Books and Writing

Month: September 2018 (Page 1 of 2)


I spent much of my working life writing software rather than writing words, though I did a lot of that, too.

When I was developing software, working with others who were also writing code, we often talked about ‘scaffolding’. By this we meant writing some initial code which we knew would ultimately be thrown away, but which set us up to be in a position to write the final code. Just as building workers might construct a scaffold which will eventually be dismantled, but which will allow them to complete the actual building.
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Now available for iBooks

My novel “The Fallen Sun” is now available in Apple’s iBooks Store!

Don’t forget that ebook stores like the iBooks store, the Kindle store, the Kobo store and even Smashwords let you download a generous sample/preview of the book for free. You can start reading the book and see what you think, before you commit one cent of money.

What have you got to lose? I’m betting that by the time you’ve finished the sample you’ll be hooked!

Knowing when to stop

“I never stop writing a book; I just stop typing it.”

― Attributed to Ernest Hemingway

Knowing when to stop is a very important part of writing. Stop typing, stop editing, stop fiddling. It’s probably true to say that no artist is ever completely satisfied with the work they have created. But there has to come a point where you lay down the brush or the chisel, or you step away from the keyboard. Your work may not be perfect, but it is as perfect as you can make it within the constraints you face; and one of those constraints is time. Life is short; art is long. You have to choose a stopping point.

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Now that my novel is finally released, I’m obviously doing my best to get it out there and have people read it. That’s going to be a long, probably up-hill battle, as it is for many authors, traditionally published or not.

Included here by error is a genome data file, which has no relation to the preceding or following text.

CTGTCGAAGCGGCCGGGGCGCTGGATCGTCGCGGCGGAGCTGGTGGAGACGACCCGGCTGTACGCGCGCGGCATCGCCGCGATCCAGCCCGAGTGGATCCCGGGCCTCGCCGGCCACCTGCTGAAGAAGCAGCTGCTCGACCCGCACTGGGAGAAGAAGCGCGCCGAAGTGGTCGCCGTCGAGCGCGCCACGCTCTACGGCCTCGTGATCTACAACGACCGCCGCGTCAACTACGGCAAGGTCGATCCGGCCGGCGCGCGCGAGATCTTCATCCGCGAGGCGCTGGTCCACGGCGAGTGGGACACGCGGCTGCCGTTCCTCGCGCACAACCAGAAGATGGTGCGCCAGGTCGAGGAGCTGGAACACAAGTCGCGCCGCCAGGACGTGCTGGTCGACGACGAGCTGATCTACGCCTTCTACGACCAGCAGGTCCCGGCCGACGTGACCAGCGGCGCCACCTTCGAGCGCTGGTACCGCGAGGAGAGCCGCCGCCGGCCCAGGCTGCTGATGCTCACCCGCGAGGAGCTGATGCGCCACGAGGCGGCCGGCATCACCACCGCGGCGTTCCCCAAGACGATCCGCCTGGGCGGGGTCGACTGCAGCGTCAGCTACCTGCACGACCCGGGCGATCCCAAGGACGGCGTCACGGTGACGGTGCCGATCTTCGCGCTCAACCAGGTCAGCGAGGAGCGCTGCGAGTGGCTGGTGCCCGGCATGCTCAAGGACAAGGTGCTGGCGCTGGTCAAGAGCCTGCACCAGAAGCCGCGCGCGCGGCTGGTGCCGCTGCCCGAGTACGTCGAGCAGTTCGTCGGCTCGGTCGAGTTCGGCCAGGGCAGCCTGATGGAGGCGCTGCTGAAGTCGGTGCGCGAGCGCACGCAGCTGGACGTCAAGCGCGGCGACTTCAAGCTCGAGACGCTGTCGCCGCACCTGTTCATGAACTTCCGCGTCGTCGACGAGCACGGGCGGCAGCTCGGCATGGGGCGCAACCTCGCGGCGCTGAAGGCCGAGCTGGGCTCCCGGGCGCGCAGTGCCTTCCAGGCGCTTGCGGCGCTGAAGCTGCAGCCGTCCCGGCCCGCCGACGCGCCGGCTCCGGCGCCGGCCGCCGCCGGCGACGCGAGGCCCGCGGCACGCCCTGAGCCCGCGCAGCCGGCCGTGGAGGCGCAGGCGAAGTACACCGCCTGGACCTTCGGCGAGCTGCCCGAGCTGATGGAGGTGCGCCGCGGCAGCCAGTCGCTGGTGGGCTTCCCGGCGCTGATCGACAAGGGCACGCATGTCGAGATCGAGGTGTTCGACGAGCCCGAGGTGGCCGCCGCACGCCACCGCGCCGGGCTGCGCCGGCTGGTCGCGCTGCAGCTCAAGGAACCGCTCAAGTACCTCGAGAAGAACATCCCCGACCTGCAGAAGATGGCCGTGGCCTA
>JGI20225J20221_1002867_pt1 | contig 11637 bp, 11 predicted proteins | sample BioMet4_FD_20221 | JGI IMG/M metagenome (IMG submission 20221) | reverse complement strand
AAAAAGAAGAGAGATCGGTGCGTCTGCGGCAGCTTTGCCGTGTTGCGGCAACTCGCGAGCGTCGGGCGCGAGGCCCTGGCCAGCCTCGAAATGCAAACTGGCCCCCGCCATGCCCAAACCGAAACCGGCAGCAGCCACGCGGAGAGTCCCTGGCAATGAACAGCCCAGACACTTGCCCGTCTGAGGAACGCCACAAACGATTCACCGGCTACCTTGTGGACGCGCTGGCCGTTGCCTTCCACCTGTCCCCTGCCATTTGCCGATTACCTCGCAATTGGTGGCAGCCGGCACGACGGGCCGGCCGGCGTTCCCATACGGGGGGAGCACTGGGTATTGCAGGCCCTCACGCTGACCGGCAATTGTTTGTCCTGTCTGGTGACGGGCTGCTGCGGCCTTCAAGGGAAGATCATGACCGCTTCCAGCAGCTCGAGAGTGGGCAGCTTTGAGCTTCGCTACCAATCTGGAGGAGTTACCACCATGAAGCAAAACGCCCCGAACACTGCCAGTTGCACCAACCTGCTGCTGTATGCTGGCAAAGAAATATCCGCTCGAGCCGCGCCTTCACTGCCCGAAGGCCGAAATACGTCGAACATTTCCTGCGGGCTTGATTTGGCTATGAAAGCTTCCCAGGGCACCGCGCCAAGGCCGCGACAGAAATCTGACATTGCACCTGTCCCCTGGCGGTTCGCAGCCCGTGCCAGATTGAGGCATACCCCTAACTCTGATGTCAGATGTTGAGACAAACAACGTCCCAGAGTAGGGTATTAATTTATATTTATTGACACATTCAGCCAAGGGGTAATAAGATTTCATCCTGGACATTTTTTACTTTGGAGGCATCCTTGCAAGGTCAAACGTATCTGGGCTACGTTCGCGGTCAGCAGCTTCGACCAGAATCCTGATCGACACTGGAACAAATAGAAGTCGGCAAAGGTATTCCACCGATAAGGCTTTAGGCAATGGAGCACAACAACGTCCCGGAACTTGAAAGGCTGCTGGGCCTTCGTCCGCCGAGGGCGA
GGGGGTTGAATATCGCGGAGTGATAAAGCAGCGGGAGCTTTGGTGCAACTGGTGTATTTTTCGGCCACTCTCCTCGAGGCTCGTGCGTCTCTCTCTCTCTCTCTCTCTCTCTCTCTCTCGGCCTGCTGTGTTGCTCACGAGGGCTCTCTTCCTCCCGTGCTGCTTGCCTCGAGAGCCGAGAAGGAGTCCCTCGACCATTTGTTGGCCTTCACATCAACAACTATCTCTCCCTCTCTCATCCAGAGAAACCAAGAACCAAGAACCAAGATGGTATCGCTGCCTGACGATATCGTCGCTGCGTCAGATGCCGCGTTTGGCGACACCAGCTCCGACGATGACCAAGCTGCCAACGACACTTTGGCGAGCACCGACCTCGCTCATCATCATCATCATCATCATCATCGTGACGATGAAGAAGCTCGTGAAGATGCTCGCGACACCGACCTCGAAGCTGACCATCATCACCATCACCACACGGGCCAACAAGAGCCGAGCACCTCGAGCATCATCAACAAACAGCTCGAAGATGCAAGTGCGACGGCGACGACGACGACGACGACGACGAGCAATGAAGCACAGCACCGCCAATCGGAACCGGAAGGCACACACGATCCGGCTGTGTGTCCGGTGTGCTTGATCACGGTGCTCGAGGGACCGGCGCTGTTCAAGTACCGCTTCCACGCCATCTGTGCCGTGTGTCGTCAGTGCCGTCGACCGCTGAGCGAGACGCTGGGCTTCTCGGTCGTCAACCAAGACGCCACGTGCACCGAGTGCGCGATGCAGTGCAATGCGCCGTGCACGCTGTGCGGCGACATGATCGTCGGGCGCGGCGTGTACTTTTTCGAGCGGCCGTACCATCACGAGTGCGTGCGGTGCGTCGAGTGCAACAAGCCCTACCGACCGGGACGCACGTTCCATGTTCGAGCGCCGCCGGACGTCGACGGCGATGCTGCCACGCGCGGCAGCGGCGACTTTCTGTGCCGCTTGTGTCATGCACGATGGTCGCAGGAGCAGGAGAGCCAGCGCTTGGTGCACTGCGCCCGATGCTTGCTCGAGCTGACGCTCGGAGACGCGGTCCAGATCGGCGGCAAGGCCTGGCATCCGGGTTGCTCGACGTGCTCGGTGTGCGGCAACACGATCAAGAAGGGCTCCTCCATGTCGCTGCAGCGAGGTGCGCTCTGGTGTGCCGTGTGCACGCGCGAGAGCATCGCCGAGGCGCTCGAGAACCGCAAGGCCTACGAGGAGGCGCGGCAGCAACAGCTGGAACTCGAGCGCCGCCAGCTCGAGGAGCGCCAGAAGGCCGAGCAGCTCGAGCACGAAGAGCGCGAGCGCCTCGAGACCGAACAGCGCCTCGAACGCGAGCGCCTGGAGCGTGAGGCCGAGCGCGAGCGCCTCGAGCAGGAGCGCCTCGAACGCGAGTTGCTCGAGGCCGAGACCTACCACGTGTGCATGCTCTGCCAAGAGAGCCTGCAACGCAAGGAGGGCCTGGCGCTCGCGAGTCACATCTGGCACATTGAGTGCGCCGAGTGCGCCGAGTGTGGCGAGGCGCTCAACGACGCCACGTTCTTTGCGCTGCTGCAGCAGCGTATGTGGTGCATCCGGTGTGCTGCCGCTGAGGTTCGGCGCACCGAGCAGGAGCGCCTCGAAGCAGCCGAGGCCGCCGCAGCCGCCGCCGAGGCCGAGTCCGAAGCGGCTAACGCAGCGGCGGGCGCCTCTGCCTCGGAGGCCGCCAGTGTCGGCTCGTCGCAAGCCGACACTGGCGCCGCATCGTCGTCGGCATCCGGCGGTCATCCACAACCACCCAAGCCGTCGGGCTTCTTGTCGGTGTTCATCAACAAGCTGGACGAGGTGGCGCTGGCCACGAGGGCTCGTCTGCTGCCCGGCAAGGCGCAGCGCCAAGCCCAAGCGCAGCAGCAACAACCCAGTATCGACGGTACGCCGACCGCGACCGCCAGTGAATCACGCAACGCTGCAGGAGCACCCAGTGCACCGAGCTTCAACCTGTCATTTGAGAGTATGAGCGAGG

Because I am now retired and on a pension, I at least have the luxury of not needing the income from selling books to make a living. But that’s also true of many, many writers who have ‘day jobs’. Very few writers ever make enough money from their writing to live off the proceeds, and that’s been true forever, I think. Some do, of course, and some succeed spectacularly, like J. K. Rowling or Stephen King. These people, however, are in a tiny minority.

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Great new review

Jyoti Dahiya just posted an enthusiastic review on Goodreads. Thanks, Jyoti!

The Fallen Sun by David R. Grigg

…. well plotted sci fi with a fast pace, mindbending worldbuilding, a carefully realised culture, wicked but human villains, a plot with plenty of twists, and whatever else you could want in a sci fi adventure of the very far future. All the while, David Grigg slowly pulls the world itself into sharper and sharper focus. Like any good sci fi, the world itself is a character. … There are plenty of wow moments as you realise what is really going on. The familiar becomes strange, and the strange becomes familiar as the book goes on. The characters grow upon you, and their flaws become endearing. By the time they are fully tangled in the web of deceit, you’re rooting for them all the way, and turning pages frantically to find out: what next??

… had me spellbound–it blew my socks off, and I grudged my eating and sleeping time.

Jyoti Dahiya, 12 September 2018

Full review on Goodreads

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